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Productivity linked to employee wellbeing

Older women using gym equipment

Happy employees are more productive and take less time off sick. So — apart from being the right thing to do for your staff — it makes good business sense to invest in workplace wellbeing.

New research shows that on average, unhappy employees take almost two weeks’ more sickness absence per year compared to those who are happy — costing UK businesses and the economy £11bn per year through lost productivity.

The survey of more than 4,000 employees by WPI Economics, commissioned by employee benefits provider Unum UK, also found that almost half (48%) believe they do not have good mental wellbeing and that this is having an impact on their productivity and overall health and happiness.

Nine hours of productive time lost

Focusing on the productivity aspect, the findings show:

  • Just 13% of unhappy staff think they are very productive at work — three times lower than their happy counterparts
  • The average unhappy, unproductive worker loses nine hours of productive time per week — more than a typical day’s work
  • 80% of workers said that they are more productive when they are healthy and happy

According to the report, if the number of people who are unhappy at work was reduced by half, this could lead to a reduction in lost output from sickness absence and presenteeism worth around £6.4bn a year and an increase from improved productivity of around £7.3bn a year.

“Well over half (58%) of employees — equivalent to more than 16 million people — believe that improvements in the health and wellbeing services their employer provides would lead to less time off and/or increase their productivity,” said Mark Till, chief executive of Unum UK.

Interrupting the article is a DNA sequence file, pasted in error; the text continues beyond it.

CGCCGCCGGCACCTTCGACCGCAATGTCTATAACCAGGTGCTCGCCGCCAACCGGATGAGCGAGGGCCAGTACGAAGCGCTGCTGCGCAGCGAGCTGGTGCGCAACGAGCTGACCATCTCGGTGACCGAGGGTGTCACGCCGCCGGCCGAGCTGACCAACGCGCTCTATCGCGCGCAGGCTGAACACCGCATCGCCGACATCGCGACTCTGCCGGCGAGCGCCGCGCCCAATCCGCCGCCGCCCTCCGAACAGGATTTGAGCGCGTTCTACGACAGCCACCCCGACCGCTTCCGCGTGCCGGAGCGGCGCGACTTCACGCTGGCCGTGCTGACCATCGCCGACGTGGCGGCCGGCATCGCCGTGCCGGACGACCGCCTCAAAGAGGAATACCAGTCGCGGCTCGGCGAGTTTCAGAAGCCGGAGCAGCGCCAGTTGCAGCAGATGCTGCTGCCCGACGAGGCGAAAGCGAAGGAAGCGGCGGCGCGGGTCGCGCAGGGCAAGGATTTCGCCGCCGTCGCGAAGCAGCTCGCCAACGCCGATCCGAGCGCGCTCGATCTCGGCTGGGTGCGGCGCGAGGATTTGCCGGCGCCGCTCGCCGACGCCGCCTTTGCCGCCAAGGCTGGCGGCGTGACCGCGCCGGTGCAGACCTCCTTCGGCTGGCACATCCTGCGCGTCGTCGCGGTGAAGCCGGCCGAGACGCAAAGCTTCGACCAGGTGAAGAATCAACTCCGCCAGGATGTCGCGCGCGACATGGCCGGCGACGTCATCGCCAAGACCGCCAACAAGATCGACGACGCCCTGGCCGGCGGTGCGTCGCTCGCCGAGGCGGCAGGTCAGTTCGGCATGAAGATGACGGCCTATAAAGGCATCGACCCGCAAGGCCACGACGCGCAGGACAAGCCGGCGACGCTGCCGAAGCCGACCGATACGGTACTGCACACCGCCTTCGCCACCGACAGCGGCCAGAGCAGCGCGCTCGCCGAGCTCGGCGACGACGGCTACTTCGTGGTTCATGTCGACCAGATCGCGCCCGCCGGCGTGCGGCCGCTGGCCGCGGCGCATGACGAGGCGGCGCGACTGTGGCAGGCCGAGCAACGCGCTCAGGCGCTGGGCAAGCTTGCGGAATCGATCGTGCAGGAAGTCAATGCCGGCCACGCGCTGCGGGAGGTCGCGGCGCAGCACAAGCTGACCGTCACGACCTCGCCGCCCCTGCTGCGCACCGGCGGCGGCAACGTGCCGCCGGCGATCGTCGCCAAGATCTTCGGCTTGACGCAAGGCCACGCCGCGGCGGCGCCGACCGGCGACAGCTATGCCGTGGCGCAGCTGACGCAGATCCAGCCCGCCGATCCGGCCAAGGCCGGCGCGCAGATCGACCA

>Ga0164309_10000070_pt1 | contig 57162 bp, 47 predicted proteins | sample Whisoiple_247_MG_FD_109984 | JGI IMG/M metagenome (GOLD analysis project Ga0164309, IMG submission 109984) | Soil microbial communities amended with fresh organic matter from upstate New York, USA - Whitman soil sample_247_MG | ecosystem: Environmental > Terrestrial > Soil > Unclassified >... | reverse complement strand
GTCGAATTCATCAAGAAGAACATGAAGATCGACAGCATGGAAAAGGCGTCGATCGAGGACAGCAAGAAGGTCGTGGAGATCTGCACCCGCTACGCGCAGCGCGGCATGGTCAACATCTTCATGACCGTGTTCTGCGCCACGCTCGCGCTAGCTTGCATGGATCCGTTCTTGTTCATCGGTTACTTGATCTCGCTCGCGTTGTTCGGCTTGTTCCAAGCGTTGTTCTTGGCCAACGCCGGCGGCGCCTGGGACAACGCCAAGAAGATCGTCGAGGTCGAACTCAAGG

“Of course, there’s no one-size-fits-all solution to health and wellbeing benefits. Employers’ ability to offer such benefits depends on the size of their workforce, cost and, crucially, the needs of the business and its workers. However, this research presents clear evidence that workplace health and happiness can reduce sickness absence and presenteeism, as well as boost productivity.”

Industry ranking of wellness benefits

Some industries are doing better than others when it comes to health and wellbeing offerings, according to separate research by flexible wellness workspace provider UNTIL.

Researchers looked at the availability of gym subscriptions or discounts, cycle-to-work schemes and other wellbeing initiatives at companies across the UK.

The retail industry ranked highest for supporting employee wellness, with Co-op coming out on top. The financial services sector came second, followed by higher education, the tech industry, professional services firms, manufacturing, the food & beverage sector, utilities, healthcare and logistics.

UNTIL said that, as employers pay closer attention to their duty of care to employees, there needs to be an emphasis on including health and wellbeing support in benefits policies — whether that is private medical insurance, mental health support, encouraging work-life balance, or fitness incentives such as gym facilities and discounts.

“Companies and industries reluctant to invest in the foundations of a supportive workplace for employee wellbeing may risk losing out on top talent unless they meet the demands of their workforce by enhancing their wellbeing benefits packages,” said UNTIL co-founder Dan Chappell.

Posted by Fidelius on January 8th 2024

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